Possibly. There is a two-month time period after the priority year, during which two-month time period an Applicant may make a request for restoration of the right of priority under PCT Rule 26bis.3. Even if right of priority is restored, some rights may have been lost, and some jurisdictions (for example, non-US jurisdictions) may not recognize the restored right of priority. Please contact us for more information.



We filed a Provisional Patent Application ("Application A") a year ago today, today is an official government holiday in our locale, and our locale's Receiving Office (RO) is closed; may we still file a Patent Application under the Patent Cooperation Treaty (PCT) on the next business day in our locale's Receiving Office (RO) claiming benefit of Priority to "Application A?"

Yes.



We filed a Provisional Patent Application ("Application A") a year ago yesterday; yesterday and today are not official government holidays in our locale, and our locale's Receiving Office (RO) was open yesterday and today; may we still file a Patent Application under the Patent Cooperation Treaty (PCT) today claiming benefit of Priority to "Application A," without making a request for restoration of the right of priority?

Maybe. You may have at least a chance of saving a filing today without making a request for restoration of the right of priority, however, with the given fact pattern, you will at least need to find another RO to file in. Each PCT contracting state's RO posts their Intellectual property Offices’ closed dates at https://www.wipo.int/pct/dc/closeddates/faces/page/index.xhtml , and if you are so fortunate as to find a PCT contracting state's RO that was closed on the day of the missed filing deadline, you may be able to file in that RO on the next normally open day for that RO, such that the application stays in that RO, and is not forwarded to the International Bureau for some reason, such as, for example, lack of competence by that RO to receive an application in the language of filing. For example, you may need to file the application in that RO which was closed in a language for which that RO is competent, and with an appropriate Applicant of Convenience, and do anything else required, so that the application would stay in that RO.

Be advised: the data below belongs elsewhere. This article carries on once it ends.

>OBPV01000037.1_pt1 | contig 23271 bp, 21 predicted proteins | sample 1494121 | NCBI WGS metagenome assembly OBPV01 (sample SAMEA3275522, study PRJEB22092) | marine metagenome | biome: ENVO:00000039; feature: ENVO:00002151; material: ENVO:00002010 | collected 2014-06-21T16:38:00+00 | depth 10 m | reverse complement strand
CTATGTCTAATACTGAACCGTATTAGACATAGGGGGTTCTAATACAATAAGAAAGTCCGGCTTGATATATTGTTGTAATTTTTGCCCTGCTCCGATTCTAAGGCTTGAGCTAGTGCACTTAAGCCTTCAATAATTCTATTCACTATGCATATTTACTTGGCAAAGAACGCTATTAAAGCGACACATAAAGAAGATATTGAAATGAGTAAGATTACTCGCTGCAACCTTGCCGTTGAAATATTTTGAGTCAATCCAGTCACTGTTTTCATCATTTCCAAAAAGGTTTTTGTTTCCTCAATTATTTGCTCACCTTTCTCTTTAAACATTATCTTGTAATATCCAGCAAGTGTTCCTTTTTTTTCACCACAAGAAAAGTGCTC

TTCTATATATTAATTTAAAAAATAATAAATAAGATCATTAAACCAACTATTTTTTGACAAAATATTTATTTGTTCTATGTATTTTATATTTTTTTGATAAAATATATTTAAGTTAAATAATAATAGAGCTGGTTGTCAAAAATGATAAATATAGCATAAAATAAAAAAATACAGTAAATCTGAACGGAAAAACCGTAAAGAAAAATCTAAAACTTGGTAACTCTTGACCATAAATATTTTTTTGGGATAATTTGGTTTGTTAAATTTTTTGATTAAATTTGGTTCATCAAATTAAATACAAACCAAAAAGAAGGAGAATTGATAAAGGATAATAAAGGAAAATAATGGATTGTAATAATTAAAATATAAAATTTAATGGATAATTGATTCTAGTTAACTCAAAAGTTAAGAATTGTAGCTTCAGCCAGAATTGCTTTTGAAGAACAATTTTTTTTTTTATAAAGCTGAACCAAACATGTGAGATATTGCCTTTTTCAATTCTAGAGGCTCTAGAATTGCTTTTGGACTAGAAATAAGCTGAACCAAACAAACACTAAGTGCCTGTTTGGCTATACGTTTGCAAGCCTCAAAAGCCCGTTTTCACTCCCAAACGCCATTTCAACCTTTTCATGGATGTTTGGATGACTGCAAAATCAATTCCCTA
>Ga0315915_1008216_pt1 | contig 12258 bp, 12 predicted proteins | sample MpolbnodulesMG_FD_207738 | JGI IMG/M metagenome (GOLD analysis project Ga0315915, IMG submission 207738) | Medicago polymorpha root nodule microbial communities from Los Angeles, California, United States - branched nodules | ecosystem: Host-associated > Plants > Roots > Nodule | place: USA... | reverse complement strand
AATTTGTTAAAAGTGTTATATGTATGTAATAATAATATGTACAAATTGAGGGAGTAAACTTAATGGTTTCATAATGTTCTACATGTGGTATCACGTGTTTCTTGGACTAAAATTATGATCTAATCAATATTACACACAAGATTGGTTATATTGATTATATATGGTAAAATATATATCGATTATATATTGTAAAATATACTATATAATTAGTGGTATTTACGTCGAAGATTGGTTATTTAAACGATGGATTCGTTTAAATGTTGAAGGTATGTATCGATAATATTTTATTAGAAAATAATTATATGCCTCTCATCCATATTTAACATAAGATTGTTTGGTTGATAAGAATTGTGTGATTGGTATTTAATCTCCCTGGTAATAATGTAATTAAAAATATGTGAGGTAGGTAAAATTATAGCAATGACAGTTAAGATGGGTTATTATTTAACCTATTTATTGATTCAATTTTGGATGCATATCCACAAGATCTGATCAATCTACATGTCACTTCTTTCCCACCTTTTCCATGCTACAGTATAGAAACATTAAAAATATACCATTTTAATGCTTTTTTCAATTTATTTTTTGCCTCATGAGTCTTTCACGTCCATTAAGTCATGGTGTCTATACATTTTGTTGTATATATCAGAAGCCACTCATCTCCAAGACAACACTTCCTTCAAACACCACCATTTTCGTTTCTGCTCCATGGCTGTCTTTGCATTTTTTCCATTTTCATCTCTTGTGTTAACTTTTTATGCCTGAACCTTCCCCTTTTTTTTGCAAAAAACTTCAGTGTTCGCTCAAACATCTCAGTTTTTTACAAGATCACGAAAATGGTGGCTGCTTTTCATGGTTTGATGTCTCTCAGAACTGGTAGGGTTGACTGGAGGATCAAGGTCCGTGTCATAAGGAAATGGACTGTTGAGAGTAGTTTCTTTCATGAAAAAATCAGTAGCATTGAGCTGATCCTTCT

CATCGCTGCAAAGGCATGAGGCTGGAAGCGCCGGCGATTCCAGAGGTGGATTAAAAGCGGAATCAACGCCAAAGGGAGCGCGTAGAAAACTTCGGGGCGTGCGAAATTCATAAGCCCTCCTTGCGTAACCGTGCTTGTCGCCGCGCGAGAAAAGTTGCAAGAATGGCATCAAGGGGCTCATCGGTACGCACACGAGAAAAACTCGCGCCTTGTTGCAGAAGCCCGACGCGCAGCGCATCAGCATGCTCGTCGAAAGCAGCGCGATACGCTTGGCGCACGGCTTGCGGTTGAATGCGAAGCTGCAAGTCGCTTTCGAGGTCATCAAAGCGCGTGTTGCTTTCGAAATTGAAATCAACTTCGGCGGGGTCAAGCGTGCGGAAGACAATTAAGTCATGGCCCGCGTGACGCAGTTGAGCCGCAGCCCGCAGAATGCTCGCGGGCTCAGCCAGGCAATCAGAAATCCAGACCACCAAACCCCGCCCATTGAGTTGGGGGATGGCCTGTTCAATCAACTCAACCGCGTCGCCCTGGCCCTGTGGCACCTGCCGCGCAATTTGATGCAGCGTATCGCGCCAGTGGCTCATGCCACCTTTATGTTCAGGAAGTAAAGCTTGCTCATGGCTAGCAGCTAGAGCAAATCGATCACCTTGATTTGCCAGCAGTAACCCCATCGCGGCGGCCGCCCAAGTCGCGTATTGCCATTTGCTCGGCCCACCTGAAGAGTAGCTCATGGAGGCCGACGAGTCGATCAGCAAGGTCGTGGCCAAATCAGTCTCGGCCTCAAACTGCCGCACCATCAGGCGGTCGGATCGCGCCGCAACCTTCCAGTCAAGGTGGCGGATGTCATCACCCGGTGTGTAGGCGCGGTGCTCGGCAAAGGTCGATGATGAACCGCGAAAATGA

What does it mean if we offered our invention for sale, or told someone about the invention, before filing a Patent Application? Isn't there a one-year grace period for disclosures or sales by the inventor?

Depending on who disclosed the invention, what type of disclosure was made, where the disclosure was made, when the disclosure happened, and where your Patent Application is filed and prosecuted, it is possible no patent may be obtained anywhere, due to the disclosure prior to filing. There is a so-called grace period in the US for certain disclosures by the inventor(s), however, other jurisdictions may require absolute novelty. For example, in the EPO (European Patent Office) any disclosure before patent application filing eliminates the possibility of obtaining a patent. Even in the US, courts have placed limitations on patent rights when an invention is disclosed before filing a patent application. Please contact us for more information.